Title VII of the Civil Rights Act of 1964 (Title VII), Titles I and V of the Americans with Disabilities of 1990 (ADA), The Age Discrimination in Employment Act (ADEA), prohibit compensation discrimination based on race, color, sex, religion, national origin, age, disability or protected activity.
- A claim of compensation discrimination can be brought under one of these statutes even if no person outside the protected class holds a "substantially equal" higher paying job.
Title VII, the ADEA, and the ADA further prohibit discriminatory practices that indirectly affect compensation - such as limiting groups protected by these statutes to lower paying jobs. These practices are not covered by the EPA.
The Lilly Ledbetter Fair Pay Act of 2009
The The Lilly Ledbetter Fair Pay Act of 2009 (“Act”) overturned the Supreme Court's decision in Ledbetter v. Goodyear Tire & Rubber Co., Inc., 550 U.S. 618 (2007), which severely restricted the time period for filing complaints of employment discrimination concerning compensation.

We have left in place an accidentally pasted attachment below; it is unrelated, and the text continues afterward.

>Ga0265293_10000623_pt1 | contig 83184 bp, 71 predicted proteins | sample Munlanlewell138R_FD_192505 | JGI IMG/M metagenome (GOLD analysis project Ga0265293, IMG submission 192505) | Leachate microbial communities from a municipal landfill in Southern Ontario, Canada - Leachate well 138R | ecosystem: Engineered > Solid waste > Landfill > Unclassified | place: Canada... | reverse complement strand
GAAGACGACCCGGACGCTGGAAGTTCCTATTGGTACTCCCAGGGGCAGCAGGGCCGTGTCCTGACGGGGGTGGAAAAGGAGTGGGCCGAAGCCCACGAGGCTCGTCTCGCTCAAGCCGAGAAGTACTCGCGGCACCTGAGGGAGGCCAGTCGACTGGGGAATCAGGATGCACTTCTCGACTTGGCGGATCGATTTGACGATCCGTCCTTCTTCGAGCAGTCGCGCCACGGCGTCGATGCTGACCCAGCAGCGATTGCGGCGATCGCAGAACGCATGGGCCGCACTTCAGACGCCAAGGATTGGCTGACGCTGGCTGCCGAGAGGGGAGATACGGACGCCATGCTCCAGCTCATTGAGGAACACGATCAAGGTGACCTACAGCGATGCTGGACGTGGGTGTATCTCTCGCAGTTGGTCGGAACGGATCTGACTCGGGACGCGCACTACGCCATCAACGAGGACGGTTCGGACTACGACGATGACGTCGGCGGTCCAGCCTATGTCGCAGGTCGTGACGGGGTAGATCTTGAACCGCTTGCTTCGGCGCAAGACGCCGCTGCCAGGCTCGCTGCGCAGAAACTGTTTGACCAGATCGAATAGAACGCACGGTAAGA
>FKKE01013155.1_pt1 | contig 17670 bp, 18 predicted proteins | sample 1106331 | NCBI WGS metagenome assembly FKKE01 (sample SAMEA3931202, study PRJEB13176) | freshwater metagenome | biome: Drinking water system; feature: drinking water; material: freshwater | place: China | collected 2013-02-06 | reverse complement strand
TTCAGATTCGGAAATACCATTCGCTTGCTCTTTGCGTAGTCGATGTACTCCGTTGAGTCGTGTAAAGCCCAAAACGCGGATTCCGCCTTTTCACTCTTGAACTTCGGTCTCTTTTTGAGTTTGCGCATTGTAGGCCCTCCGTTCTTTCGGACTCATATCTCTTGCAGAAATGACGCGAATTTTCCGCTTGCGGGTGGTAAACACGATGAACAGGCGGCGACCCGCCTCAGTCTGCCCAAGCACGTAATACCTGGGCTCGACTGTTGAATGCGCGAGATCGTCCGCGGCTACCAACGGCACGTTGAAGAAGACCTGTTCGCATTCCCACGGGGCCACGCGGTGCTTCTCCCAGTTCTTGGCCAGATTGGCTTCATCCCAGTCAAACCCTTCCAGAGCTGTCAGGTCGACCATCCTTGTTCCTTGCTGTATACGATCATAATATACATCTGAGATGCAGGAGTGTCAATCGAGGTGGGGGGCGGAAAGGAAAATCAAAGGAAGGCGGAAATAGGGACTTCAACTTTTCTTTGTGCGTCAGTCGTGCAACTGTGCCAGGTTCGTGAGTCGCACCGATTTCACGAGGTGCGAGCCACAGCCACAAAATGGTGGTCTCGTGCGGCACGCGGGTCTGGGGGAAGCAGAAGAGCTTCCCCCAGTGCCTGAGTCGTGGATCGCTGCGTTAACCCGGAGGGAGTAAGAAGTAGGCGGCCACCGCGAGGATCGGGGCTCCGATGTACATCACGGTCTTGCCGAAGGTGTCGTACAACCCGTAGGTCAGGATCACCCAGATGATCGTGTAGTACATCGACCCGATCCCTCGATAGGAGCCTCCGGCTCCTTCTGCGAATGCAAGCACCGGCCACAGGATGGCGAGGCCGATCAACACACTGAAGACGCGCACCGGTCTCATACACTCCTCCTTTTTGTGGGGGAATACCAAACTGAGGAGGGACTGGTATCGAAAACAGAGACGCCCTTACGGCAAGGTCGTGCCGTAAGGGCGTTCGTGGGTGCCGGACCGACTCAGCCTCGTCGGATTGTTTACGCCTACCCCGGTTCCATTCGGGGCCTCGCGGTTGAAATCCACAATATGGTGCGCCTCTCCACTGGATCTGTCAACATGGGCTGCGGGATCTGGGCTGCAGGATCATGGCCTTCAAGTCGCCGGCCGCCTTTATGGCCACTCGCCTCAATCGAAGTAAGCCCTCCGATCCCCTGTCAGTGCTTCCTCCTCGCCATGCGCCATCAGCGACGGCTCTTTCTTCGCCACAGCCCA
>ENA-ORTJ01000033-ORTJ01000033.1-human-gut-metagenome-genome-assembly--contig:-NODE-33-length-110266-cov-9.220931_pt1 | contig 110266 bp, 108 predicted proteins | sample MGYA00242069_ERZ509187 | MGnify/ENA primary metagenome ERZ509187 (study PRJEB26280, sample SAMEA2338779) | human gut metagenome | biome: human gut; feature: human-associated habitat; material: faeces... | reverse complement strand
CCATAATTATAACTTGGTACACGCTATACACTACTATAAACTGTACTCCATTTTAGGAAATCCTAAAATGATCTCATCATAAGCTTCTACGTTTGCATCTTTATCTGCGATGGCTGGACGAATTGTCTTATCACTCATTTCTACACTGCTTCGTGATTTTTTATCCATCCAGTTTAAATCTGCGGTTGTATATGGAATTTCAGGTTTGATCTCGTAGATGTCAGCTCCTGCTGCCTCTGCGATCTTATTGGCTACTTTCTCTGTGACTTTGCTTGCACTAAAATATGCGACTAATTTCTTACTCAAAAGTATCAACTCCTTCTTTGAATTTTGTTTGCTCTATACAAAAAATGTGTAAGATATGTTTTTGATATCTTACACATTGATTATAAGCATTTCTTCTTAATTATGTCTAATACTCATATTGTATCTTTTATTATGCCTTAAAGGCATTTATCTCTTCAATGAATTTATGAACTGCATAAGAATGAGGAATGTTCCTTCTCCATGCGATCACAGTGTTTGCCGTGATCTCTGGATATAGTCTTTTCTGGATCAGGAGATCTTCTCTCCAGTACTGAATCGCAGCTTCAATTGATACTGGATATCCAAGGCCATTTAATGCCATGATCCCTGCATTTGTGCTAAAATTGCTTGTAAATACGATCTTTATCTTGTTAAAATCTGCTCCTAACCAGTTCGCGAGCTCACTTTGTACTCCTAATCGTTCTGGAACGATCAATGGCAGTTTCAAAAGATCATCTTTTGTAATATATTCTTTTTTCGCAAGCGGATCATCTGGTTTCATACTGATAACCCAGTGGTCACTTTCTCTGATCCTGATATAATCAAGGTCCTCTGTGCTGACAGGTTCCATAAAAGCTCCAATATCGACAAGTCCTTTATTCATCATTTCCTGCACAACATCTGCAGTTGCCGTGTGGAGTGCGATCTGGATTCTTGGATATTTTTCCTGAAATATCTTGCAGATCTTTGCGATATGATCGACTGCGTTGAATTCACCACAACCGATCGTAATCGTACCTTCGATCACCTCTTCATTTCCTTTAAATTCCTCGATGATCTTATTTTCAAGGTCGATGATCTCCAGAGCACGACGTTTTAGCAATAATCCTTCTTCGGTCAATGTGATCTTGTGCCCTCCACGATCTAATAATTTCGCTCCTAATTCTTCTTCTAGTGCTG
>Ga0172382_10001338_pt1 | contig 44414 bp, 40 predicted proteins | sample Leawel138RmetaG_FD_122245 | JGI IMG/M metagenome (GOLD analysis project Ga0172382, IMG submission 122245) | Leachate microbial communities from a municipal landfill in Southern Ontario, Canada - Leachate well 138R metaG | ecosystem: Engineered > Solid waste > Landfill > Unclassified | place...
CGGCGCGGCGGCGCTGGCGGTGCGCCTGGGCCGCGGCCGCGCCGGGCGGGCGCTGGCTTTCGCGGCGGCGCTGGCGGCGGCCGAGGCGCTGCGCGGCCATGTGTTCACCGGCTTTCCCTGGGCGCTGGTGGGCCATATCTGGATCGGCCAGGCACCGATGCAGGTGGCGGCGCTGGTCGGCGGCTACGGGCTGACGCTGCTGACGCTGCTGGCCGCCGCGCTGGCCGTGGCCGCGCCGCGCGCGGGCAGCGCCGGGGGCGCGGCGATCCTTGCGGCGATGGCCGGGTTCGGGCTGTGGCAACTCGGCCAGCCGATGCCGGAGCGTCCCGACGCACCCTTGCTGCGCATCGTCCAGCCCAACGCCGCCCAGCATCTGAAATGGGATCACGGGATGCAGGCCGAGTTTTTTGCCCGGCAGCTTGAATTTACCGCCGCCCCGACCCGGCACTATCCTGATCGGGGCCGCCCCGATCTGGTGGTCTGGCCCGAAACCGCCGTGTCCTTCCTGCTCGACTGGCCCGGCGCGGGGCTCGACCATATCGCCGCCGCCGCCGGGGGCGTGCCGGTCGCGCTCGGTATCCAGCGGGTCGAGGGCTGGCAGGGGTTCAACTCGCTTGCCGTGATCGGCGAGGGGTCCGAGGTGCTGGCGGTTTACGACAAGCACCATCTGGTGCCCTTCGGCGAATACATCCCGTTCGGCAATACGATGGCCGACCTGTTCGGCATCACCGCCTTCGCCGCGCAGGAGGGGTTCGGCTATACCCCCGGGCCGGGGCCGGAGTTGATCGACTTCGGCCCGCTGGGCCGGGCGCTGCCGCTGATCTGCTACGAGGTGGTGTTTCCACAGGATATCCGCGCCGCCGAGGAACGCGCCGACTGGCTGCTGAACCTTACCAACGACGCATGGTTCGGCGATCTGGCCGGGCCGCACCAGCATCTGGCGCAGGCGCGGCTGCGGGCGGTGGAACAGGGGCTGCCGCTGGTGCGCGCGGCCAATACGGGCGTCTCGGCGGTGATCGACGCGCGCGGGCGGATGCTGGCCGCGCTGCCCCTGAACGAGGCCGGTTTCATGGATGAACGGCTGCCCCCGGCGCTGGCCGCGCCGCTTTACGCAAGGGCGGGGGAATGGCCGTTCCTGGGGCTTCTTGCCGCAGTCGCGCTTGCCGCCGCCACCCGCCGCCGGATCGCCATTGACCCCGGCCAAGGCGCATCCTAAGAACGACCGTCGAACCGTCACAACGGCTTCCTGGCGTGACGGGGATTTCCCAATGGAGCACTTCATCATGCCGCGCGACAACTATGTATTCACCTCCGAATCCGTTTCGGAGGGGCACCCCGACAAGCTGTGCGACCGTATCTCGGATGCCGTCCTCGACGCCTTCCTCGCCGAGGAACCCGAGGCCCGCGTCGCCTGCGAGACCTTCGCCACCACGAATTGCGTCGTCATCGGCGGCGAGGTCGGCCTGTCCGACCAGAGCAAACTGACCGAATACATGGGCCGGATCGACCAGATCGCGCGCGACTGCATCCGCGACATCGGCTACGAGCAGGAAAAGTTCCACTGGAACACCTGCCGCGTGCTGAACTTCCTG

The "Act" amended Title VII, ADA, ADEA. Under the The Lilly Ledbetter Fair Pay Act of 2009, each paycheck affected by an employer’s prior discriminatory act triggers a new deadline for filing an equal pay/equal compensation claim. An employee should be able to show that the paycheck or other compensation was affected by a past discriminatory act.
- All forms of compensation are covered, including salary, overtime pay, bonuses, stock options, profit sharing and bonus plans, life insurance, vacation and holiday pay, cleaning and gasoline allowances, hotel accommodations, reimbursement for travel expenses and benefits.